I seem to fall into this weird noman’s land when I watch a Darin Morgan episode. Either I adore it at first watch as I did with my eternal favorites “Clyde Bruckman’s Final Repose” (3×4) and “Humbug” (2×20), or I’m not at all sure how I feel about it other than what registers as a vague feeling of malaise after watching 45 minutes of existential angst wrapped up in 35 layers of laughter, like when you’ve overdosed on dark chocolate that’s too sweet. The latter happened after I watched “Jose Chung’s ‘From Outer Space’” (3×20), “Mulder and Scully Meet the Were-Monster” (10×3), and now I’m getting that old familiar feeling after watching his most recent (and final?) episode, the title of which I’m both too lazy and too time-pressed to type out.
Now, let me disclaim again that I don’t dislike any of the above episodes, even the ones that aren’t really my bag. But I’m pretty sure Darin Morgan has no moral foundation.
I say this not because I’m not a fan because I am, and not because he’s an evil man because how would I know? I say it because his episodes, even the ones I adore, have a distinct theme: There is no truth, or if there is, you can’t know it. Therefore, eat, drink, and be crazy and maybe tomorrow you’ll die.
Our personal clash of worldviews notwithstanding, Darin Morgan’s attitude seems to fly in the face of all that sustains The X-Files, lovingly poking fun at the entire philosophical premise behind it, which is exactly why his episodes work so well on Chris “I can’t take myself seriously enough” Carter’s show. It’s like Morgan’s winking at us that this whole search for the truth jag Carter’s on has ever been ridiculous. We love Morgan for it. And if this revival has been inconsistent, sometimes surreally so, at least this hasn’t changed. Morgan‘s the only one brave enough to say that Mulder’s a pompous jerk, but we love him anyway. And this whole quest for the truth can’t go anywhere because there’s nothing to find, but let’s enjoy the ride.
You know what else is consistent about Darin Morgan? He has this strange way of bringing out the best in the characters. Maybe it’s not really the characters, it’s David Duchovny and Gillian Anderson. It’s like they come alive when Morgan writes a script. Maybe they’re as excited as we are that they’ve been given interesting material to play with. And right about now, I’d like to get on my knees and thank Darin Morgan for bringing David Duchovny and Gillian Anderson back to life. No. Scratch that. I’d like to thank Darin Morgan for bringing Mulder and Scully back to life.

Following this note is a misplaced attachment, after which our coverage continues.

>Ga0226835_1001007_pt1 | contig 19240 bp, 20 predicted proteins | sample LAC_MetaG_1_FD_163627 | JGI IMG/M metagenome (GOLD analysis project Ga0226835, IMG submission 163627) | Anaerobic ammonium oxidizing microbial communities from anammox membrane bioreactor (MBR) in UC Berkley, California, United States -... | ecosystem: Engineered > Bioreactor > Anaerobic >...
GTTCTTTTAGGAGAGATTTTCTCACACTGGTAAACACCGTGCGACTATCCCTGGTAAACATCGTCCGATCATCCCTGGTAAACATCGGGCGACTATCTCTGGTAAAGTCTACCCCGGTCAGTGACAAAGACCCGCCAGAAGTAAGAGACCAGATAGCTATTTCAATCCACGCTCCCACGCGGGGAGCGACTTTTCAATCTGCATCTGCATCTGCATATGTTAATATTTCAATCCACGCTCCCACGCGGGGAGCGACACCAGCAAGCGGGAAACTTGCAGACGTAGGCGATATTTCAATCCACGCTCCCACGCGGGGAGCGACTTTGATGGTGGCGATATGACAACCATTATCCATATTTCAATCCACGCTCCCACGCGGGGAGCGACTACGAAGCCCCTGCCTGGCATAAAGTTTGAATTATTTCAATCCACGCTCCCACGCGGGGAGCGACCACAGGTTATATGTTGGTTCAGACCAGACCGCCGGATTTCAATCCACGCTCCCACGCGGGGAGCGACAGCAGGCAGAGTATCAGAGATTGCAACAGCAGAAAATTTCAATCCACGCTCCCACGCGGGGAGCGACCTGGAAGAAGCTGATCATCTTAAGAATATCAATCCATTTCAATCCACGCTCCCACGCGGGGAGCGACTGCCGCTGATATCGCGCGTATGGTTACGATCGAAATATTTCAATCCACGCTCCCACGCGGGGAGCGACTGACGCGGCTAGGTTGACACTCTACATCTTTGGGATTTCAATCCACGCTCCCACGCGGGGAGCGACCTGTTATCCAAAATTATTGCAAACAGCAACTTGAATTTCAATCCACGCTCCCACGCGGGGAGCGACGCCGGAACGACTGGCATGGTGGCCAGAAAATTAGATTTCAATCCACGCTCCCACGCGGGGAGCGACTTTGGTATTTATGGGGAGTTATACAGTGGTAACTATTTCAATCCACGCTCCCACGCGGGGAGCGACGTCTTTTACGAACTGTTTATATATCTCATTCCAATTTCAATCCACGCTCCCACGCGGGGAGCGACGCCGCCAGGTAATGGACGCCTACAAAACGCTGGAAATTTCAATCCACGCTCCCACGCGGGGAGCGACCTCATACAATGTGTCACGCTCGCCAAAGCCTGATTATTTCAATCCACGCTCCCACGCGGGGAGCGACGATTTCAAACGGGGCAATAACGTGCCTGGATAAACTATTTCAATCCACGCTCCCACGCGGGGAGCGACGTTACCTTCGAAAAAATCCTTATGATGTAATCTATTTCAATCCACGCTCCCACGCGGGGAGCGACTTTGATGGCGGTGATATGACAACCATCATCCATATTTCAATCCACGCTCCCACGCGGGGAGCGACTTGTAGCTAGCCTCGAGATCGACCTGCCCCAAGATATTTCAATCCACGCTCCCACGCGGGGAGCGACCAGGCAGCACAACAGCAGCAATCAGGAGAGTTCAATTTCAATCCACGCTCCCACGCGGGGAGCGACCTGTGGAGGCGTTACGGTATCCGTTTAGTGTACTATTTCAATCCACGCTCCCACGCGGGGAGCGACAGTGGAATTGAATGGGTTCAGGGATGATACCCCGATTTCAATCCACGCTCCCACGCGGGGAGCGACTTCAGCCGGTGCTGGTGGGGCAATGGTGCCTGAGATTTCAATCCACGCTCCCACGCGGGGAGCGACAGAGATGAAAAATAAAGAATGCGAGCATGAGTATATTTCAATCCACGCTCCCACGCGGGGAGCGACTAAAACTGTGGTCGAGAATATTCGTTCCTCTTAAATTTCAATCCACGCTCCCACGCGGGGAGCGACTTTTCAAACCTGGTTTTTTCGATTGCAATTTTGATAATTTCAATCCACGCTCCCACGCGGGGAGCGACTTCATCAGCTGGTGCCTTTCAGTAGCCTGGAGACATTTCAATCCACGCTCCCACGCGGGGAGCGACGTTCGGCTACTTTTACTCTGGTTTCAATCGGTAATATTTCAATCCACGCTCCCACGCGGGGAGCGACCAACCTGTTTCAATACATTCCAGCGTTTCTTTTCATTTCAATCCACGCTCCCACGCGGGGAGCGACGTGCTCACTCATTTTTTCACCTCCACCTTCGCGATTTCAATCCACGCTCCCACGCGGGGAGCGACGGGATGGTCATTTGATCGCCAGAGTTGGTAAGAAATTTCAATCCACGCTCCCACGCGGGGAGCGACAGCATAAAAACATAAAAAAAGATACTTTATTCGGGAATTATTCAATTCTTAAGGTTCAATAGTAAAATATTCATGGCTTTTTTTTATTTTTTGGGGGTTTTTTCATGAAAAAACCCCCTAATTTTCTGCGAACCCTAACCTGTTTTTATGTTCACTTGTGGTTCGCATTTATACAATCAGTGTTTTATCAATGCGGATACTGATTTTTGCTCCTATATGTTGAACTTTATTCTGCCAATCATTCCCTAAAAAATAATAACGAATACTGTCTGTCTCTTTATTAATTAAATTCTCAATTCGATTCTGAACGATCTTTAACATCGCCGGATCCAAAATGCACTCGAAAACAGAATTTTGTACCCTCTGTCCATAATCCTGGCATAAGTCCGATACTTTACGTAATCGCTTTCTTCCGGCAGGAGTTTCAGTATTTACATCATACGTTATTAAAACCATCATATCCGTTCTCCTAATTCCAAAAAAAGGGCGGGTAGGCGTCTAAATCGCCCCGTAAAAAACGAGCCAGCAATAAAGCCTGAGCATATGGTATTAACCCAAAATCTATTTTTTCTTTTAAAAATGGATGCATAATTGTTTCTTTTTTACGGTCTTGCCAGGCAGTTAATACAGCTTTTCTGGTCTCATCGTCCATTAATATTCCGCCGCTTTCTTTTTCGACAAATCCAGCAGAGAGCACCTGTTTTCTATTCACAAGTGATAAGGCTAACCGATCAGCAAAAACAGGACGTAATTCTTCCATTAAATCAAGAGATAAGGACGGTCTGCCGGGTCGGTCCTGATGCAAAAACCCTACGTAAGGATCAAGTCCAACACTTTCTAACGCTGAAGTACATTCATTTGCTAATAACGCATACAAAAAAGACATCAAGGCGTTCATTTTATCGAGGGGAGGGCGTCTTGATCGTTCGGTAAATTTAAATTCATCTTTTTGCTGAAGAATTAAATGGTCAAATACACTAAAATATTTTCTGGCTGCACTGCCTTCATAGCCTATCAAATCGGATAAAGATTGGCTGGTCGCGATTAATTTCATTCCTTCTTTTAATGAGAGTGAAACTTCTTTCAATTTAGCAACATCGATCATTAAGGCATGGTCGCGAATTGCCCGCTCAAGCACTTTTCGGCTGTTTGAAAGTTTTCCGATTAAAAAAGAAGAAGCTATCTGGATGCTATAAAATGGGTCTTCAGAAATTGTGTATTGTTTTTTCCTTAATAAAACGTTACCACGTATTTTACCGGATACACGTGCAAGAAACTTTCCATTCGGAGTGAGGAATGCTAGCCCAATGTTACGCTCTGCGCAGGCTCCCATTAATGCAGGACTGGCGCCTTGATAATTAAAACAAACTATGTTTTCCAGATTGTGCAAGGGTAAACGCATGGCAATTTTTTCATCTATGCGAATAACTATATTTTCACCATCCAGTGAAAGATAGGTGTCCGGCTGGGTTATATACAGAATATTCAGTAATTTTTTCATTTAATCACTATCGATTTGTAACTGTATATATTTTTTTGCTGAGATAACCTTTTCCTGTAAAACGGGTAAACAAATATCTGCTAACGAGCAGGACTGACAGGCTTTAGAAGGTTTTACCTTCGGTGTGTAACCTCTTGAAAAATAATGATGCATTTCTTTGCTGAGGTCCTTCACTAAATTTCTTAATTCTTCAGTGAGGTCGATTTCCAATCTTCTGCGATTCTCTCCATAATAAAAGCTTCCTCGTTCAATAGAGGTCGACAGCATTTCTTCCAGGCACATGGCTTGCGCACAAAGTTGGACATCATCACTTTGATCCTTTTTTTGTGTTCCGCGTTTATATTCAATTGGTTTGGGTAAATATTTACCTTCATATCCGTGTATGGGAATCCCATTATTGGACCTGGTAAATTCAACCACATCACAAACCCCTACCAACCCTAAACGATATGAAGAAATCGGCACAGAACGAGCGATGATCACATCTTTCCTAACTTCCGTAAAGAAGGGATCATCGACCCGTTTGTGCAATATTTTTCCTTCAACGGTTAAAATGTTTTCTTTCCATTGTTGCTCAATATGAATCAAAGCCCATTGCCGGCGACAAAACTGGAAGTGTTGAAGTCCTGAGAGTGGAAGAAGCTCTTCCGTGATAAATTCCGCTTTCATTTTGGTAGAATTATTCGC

Most of this episode, particularly their scenes together and the dialogue, felt like it could have taken place during the series proper. Let me repeat that: This didn’t feel like an Alt Reality X-File.
Then again, it didn’t feel like a classic in the making either. It’s cute and it’s funny… in parts… but nothing much actually happens. I could’ve used a little action.
Then again, I’m still happier than I have been so far this season, so….
The Truth is Out There?
Who else thinks this theme was slightly subversive? Subversive as in, “You think The X-Files was as great as you remember, but it’s not us, it’s you. You remembered wrong.”
Well, I do not suffer from the Minghella or the Mandela Effect. And the only parallel universe I believe in is my headcanon. I have had the rewatches, Darin. The magic is exactly what I remember it to be. No, our collective memories aren’t the problem.
I’m like Scully. I want to remember how it was. I want to remember how it all was. And I feel like I’ve eaten the Jello mold of the revival when I should have pulled a Scully and let it go, let the nostalgia reign supreme without interference from a wobbly, artificially flavored reality.
It’s time to face the facts, guys. This is the end of the X-Files. But maybe the point wasn’t to find the truth but to find each other. For no matter where we go in our lives, we will always have the memories of our time together and no one can take those away or alter them in such a way to make us doubt that they actually happened.
Losing the Plot:
The look Mulder gives Scully in the car after he says “innit?” I could live for that.
So all I have to do to get a ride in the Ghostbusters car is go crazy? ‘Cause I can do that.
I’m sure there’s a place for all of us Philes – all us Reggies – in the Spotniz Sanitarium.
What’s with the obvious political references this season? As someone who’s neither red nor blue, they’re not impactful. Worse, they’re not funny.
Mulder: Let me get this straight. When it cools, it forms into three different layers with three different textures, all from the same mix?
Mulder: How has this never been an X-File?
Scully: But that’s your secret rendezvous signal. I don’t want to intrude.
Dr. They: Who’s hiding? I’m in the phonebook.